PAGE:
What does Halloween stand for anyway?
It originated from the cult of the saints, the day where we think about those who left us but still take care of us. In Poland, where we both come from, this tradition is still very much alive but celebrated on November 1st. On this day, we all meet with families and go visit graves of our loved ones, tend to them, make them clean and organised. There are other countries where people celebrate it either around the same time or on different times of the year, but the point is always the same - honouring the dead and offering them respect. How did we evolve from this amazing and empathetic celebration of humility towards death into cheap plastic toys, “slutty nurse” costumes and, worst of all, dead baby dolls?
Lets stick to another key word for a moment here - plastic. We produce billions of pieces of decoration destined merely for this one day among 365 days of the year. One day. 24 hours. Billions of pieces of unnecessary stuff, made of plastic or poliester which will literally never decompose. Please explain to us - where is the sense in that? How did we ever learn to accept that? What mind process lies behind not seeing anything wrong about this? The argument titled “oh come on, let’s have some fun once in a while” does not do anymore. It does not do to justify such wastefulness of materials and ignorance to symbols of sorrow with “having fun”. We are all innovative, creative and imaginative and even while multitasking, we can discover at least a couple of other ways of having fun that don't blunt our sense of empathy and destroy the planet at the same time.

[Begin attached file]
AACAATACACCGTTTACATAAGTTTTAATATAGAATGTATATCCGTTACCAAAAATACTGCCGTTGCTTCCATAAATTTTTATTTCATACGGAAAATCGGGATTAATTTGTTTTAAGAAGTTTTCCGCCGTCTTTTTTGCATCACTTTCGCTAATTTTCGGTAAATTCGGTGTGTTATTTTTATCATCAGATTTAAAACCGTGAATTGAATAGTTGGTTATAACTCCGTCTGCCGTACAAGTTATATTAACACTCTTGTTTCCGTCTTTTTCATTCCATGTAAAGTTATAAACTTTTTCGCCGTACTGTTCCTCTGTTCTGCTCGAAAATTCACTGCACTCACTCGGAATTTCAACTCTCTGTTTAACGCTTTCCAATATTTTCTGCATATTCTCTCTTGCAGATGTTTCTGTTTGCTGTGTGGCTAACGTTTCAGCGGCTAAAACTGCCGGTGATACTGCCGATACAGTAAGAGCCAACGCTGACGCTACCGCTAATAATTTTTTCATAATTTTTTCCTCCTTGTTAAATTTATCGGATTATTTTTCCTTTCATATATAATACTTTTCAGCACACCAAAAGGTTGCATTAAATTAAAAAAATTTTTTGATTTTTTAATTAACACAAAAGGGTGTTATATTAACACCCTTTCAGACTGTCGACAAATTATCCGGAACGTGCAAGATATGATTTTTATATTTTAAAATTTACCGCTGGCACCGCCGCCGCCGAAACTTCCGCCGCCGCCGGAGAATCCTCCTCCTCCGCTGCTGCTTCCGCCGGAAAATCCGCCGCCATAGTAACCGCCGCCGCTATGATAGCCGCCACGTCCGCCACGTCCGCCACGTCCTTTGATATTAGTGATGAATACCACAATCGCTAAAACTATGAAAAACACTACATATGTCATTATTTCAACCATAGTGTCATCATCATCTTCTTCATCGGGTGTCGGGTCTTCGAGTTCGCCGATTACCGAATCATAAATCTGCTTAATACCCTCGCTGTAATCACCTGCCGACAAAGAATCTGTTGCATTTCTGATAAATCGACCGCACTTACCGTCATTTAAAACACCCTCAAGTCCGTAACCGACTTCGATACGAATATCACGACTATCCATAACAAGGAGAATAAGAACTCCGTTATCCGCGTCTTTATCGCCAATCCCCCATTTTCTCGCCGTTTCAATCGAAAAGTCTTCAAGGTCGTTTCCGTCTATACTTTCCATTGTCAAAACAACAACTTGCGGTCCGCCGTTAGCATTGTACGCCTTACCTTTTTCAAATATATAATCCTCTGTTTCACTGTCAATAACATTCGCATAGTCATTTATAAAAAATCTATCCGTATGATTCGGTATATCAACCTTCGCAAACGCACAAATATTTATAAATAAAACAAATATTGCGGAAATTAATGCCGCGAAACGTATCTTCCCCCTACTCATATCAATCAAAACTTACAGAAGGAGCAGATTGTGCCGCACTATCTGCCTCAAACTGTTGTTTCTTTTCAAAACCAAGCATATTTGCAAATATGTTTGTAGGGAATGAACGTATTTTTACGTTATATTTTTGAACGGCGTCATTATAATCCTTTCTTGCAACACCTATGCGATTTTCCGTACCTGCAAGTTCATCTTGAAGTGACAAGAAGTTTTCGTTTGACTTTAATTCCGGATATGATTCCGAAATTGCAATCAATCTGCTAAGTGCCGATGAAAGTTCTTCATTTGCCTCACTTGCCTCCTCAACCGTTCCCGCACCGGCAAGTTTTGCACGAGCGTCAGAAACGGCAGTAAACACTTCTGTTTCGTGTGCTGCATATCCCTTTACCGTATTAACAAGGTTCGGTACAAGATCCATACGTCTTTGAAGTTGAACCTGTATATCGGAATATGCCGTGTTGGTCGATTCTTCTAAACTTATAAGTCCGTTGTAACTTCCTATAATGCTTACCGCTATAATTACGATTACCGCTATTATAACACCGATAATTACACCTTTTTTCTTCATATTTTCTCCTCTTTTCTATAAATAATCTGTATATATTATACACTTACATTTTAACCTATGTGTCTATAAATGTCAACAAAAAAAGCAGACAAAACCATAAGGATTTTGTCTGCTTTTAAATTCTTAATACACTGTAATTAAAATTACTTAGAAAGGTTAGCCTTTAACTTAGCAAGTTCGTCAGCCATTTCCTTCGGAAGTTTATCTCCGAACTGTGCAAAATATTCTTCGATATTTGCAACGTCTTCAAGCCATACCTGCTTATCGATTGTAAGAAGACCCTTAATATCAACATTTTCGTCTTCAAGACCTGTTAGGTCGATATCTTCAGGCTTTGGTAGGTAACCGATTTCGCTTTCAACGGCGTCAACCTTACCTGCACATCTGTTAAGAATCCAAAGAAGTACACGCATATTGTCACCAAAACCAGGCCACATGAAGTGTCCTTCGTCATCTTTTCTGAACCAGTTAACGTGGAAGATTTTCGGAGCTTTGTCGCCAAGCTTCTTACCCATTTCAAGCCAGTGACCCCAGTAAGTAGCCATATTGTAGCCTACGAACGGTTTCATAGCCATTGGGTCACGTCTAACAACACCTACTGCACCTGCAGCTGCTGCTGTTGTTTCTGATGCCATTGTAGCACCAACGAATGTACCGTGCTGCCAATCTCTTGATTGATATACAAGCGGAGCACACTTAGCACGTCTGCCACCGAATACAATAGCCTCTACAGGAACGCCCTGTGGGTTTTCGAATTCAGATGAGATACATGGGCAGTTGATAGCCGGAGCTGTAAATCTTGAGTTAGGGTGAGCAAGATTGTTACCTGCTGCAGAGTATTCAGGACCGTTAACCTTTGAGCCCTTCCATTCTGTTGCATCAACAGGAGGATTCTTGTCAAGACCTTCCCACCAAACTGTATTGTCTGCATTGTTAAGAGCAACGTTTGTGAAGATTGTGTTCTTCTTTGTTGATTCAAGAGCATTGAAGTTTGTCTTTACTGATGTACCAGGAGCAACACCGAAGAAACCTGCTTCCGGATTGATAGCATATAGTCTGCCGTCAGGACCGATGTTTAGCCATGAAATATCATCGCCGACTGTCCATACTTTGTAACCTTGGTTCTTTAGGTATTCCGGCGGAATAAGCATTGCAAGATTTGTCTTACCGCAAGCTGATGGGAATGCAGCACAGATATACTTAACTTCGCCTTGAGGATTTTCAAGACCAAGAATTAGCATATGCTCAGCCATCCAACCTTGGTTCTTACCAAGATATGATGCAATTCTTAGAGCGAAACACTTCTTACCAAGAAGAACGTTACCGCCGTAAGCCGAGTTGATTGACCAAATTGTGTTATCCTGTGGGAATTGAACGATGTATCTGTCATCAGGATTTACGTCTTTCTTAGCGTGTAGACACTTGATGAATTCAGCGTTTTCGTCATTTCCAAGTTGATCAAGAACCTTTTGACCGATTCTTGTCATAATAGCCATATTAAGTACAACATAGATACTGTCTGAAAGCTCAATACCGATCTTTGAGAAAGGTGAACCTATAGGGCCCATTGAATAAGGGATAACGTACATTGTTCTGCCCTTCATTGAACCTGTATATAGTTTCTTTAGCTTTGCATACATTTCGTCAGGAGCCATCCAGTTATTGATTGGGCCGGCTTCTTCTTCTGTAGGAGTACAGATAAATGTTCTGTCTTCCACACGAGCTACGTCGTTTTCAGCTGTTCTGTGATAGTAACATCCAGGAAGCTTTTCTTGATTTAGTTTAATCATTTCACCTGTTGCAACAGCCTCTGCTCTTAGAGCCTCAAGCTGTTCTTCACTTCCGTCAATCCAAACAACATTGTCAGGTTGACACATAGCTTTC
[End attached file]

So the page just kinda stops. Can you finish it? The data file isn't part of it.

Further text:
You have to forgive us the negativity. Halloween is not the only thing people are into nowadays, naturally not everyone is celebrating it and we really hate pinning blame on anyone. We all have free will, interests, hobbies, dreams and preferences on spending our time. If anyone loves buying Halloween costumes and decorations every year and it makes them really happy and fulfilled, then, hey, who are we to judge. But maybe next time you celebrate something, anything, try to understand its purpose. Is it Cristian baptism, Ayahuasca ritual, Voodoo possession, Inuit drum dance, Dia de las Muertes, or even Halloween, try not to just consume it on the spot with all your preconceptions of it, because they might be mis-guided. The point where Halloween goes even a step further though, is its commercialisation. We forgot about the real essence of this day and replaced it with products, tangible things that we buy, consume for a couple of hours and then discard - because their quality is often far from good. And where does the discarded plastic go? We all know the answer by now - nowhere, it stays here with us, on Earth, in our oceans, rivers, lakes, in throats of whales and stomachs of seagulls. In the soil we plant trees in, in the water we drink. In the wake of the environmental crisis that we are all facing now, maybe Halloween is one of those celebrations we actually don’t need that much after all?
Happy October 31st.